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X is true nearly 99.9% of the time but I need to handle Y and Z as well. Although the body of the X condition is empty, I'm thinking it should be faster than potentially checking 2 other conditions Y and Z if the X condition is omitted. What do you think?

if (likely(X))
{
}
else if (unlikely(Y))
{
...
}
else if (unlikely(Z))
{
...
}
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8  
What makes you think you need to worry about this ? –  Paul R Jan 19 '12 at 21:47
    
The answer depends on your logic. Does condition X always imply not-Y and not-Z? –  Greg Hewgill Jan 19 '12 at 21:48
    
@PaulR because it's in a very very tight loop. –  chriskirk Jan 19 '12 at 21:57
8  
And you've profiled it ? –  Paul R Jan 19 '12 at 22:21

4 Answers 4

up vote 11 down vote accepted

You might want to know what exactly happens when you use likely or unlikely:
http://kerneltrap.org/node/4705

I would personally write

if (unlikely(!X))
{
  if (unlikely(Y))
  {
  ...
  }
  else if (unlikely(Z))
  {
   ...
  }
}

Which means if x, continue execution, else jump to if body.

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As usual, when in doubt profile; anyhow, if I were to read that code I would find much clearer something like:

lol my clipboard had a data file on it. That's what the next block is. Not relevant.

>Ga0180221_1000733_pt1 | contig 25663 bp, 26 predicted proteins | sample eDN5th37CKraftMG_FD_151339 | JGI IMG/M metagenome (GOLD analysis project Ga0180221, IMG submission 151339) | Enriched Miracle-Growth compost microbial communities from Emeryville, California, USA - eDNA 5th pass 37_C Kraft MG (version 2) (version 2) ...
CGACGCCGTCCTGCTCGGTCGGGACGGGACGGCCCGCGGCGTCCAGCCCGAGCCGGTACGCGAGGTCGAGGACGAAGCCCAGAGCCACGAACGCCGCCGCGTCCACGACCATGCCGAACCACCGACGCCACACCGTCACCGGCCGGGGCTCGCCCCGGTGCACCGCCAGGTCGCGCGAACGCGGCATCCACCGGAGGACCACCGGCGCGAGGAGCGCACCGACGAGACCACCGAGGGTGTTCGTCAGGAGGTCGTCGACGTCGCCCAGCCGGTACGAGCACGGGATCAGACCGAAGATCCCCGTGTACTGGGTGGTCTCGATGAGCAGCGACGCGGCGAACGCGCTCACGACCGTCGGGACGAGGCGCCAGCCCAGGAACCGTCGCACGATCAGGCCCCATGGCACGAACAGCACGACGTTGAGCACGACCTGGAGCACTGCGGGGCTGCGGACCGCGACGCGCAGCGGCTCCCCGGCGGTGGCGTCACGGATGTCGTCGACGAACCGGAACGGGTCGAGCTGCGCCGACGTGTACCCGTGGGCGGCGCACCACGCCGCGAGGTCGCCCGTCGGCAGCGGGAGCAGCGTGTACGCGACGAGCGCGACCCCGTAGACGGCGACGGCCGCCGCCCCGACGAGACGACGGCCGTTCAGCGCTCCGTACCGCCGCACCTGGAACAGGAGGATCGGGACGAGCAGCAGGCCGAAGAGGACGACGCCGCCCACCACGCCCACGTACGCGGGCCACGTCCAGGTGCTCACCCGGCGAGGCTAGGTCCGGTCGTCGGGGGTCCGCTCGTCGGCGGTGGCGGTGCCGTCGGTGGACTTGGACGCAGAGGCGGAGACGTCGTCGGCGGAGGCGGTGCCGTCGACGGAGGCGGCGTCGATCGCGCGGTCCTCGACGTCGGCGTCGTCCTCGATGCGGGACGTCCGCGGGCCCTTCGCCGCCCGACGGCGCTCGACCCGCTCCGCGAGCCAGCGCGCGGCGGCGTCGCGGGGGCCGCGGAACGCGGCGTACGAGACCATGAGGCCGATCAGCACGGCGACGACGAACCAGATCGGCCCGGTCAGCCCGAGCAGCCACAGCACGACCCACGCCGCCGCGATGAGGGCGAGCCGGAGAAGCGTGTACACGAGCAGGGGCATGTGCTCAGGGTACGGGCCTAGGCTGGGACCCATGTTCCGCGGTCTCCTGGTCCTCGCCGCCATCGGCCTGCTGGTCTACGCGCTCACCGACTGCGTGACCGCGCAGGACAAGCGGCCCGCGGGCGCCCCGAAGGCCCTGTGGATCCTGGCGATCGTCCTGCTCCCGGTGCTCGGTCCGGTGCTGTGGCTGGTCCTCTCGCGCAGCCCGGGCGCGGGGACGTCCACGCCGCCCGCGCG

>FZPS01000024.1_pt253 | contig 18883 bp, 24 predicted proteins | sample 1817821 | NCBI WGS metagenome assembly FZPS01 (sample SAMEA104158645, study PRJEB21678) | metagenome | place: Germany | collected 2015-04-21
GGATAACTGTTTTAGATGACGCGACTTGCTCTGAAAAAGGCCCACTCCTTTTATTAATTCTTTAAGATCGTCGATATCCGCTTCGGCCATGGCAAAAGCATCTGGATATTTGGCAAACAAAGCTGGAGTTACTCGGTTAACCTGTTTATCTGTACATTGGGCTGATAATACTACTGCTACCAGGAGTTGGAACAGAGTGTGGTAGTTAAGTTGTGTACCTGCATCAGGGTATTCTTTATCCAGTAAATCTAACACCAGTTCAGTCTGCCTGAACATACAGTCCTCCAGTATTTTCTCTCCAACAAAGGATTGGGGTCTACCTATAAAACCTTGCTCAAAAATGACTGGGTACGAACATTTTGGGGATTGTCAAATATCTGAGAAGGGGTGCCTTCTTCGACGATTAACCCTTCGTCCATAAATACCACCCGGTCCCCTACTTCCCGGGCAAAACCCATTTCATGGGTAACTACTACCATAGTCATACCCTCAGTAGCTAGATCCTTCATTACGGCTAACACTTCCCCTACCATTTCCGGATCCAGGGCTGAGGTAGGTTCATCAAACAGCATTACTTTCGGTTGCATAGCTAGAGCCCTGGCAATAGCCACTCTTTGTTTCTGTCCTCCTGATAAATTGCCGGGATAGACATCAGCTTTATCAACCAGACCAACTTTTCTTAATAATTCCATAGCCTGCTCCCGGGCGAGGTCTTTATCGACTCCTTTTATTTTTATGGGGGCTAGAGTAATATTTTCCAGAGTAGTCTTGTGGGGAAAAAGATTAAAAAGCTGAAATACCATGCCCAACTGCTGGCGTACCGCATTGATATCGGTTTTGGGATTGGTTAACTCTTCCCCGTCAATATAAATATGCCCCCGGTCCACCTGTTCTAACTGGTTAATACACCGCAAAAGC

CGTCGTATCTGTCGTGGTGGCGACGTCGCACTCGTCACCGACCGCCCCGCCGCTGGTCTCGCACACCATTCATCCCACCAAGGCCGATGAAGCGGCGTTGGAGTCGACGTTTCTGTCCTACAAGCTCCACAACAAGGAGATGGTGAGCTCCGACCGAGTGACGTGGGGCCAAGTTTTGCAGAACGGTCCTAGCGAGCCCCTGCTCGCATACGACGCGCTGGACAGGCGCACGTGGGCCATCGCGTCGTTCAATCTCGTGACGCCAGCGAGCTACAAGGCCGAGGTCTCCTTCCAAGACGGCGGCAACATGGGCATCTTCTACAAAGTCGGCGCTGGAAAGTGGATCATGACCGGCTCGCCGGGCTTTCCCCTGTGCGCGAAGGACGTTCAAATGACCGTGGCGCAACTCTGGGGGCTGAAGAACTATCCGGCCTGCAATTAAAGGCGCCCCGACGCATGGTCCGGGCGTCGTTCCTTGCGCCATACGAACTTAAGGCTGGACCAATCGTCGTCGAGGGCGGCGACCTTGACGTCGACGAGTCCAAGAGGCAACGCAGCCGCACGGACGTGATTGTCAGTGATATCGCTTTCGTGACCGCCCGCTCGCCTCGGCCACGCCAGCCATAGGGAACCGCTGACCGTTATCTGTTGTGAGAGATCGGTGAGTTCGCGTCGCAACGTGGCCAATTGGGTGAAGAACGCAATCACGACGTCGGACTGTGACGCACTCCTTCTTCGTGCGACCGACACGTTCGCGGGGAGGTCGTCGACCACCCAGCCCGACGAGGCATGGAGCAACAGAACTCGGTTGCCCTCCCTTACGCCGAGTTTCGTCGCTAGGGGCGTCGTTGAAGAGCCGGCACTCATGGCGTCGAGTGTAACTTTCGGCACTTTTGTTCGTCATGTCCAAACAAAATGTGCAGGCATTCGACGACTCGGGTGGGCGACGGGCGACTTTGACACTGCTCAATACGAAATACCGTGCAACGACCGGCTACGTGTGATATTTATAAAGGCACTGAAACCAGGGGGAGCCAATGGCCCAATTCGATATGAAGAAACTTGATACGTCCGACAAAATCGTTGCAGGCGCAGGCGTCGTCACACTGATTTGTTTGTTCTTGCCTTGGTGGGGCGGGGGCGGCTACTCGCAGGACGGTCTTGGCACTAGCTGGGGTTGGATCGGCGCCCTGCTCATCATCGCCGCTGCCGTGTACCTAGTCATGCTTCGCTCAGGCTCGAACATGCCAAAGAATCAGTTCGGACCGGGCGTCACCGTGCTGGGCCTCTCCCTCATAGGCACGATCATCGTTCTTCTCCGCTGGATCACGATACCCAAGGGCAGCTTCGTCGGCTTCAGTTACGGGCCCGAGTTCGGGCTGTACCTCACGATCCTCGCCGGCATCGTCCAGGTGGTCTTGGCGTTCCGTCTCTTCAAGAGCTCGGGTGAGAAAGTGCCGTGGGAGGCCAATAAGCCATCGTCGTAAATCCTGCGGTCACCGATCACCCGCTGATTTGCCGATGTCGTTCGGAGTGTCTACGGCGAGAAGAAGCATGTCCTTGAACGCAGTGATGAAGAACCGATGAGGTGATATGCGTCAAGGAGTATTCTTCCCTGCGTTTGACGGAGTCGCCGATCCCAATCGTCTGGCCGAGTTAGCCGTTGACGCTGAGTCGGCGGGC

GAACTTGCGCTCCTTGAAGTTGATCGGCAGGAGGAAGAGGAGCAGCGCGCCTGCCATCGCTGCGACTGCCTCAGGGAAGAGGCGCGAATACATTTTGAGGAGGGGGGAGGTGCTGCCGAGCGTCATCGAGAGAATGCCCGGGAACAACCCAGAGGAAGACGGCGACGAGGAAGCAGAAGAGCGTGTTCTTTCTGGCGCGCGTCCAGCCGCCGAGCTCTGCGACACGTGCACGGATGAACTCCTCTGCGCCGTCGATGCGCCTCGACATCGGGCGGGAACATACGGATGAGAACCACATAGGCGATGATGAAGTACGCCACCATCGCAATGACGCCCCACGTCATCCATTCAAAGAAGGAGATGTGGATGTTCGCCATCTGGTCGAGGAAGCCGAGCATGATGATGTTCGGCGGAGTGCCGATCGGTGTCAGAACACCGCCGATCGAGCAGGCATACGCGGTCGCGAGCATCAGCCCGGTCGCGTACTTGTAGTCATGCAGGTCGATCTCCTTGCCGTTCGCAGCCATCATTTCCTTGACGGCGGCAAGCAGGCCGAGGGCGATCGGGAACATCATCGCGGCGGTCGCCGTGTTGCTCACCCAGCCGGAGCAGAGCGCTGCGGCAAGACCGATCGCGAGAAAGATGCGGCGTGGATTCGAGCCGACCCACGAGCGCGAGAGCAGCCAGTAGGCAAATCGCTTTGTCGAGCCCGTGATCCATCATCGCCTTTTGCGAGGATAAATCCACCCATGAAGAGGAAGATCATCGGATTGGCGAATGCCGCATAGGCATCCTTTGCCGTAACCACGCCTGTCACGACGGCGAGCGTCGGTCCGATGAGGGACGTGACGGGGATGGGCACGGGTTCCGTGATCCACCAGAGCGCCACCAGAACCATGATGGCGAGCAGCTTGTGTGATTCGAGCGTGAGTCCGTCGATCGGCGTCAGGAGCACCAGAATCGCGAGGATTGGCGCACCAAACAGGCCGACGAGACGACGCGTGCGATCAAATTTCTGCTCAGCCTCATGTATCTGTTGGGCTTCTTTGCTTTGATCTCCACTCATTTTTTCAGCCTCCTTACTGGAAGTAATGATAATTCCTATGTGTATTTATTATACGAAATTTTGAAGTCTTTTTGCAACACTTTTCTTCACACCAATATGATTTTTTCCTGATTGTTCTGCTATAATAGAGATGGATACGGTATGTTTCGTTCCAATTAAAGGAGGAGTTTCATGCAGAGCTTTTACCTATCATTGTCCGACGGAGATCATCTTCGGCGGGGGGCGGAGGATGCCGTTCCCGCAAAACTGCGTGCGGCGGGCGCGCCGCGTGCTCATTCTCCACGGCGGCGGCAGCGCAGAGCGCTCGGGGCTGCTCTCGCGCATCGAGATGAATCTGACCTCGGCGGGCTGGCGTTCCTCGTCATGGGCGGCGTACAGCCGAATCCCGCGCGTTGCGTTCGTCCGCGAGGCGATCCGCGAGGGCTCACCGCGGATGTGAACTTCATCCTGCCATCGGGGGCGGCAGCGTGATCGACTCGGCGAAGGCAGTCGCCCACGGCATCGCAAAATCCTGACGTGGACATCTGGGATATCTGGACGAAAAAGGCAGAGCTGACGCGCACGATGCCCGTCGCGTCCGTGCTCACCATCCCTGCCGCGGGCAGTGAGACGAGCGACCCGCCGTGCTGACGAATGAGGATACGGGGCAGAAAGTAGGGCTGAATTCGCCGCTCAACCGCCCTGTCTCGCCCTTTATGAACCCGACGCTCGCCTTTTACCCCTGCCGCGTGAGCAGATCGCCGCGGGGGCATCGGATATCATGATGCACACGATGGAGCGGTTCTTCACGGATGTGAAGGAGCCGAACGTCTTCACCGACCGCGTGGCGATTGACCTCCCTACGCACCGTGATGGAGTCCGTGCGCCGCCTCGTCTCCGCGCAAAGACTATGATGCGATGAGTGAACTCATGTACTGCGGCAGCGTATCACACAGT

if (!likely(X))
{
    if (unlikely(Y))
    {
    ...
    }
    else if (unlikely(Z))
    {
    ...
    }
}
share|improve this answer
1  
I am not really sure that the negation of unlikely will work as expected ?? I would rather write unlikely(!x). This means that there will be no jump if x is false. –  log0 Jan 19 '12 at 21:58
    
@Ugo I like the solution posted by Matteo and I rewrote it using your unlikely(!x) instead. –  chriskirk Jan 19 '12 at 22:01
    
@Ugo: I assumed that likely(X) was the whole condition to be evaluated, as in his pseudocode... still, the point I'm making should be clear. –  Matteo Italia Jan 19 '12 at 22:15
2  
@MatteoItalia: likely and unlikely are macros provided by GCC that wraps compiler specific builtins that hint to the compiler whether a condition is likely or not. (gcc's is __builtin_expect I think) –  Matthieu M. Jan 20 '12 at 7:25
    
@MatthieuM.: uh, good to know, I didn't know about them. –  Matteo Italia Jan 20 '12 at 21:22

If a compiler is to assume, it would generally favor the first condition true.

you can use something like __builtin_expect to control this (as Ugo detailed).

If it's in a loop, you should measure because hardware is also a consideration -- it's not just the source and the compiler. How's your cache, and how's branch prediction working for you? Profile. Alter. Profile. Compare.

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Do you really need the unlikely's on y and z? It sounds from your question like if x is not true, then y or z must be true, in which case those unlikely's are incorrect and I would go with this:

if (unlikely(!X))
{
  if (Y)
  {
  ...
  }
  else //Z must be true
  {
   ...
  }
}

(Would have made this a comment on Ugo's answer, but I don't have enough reputation to leave comments.)

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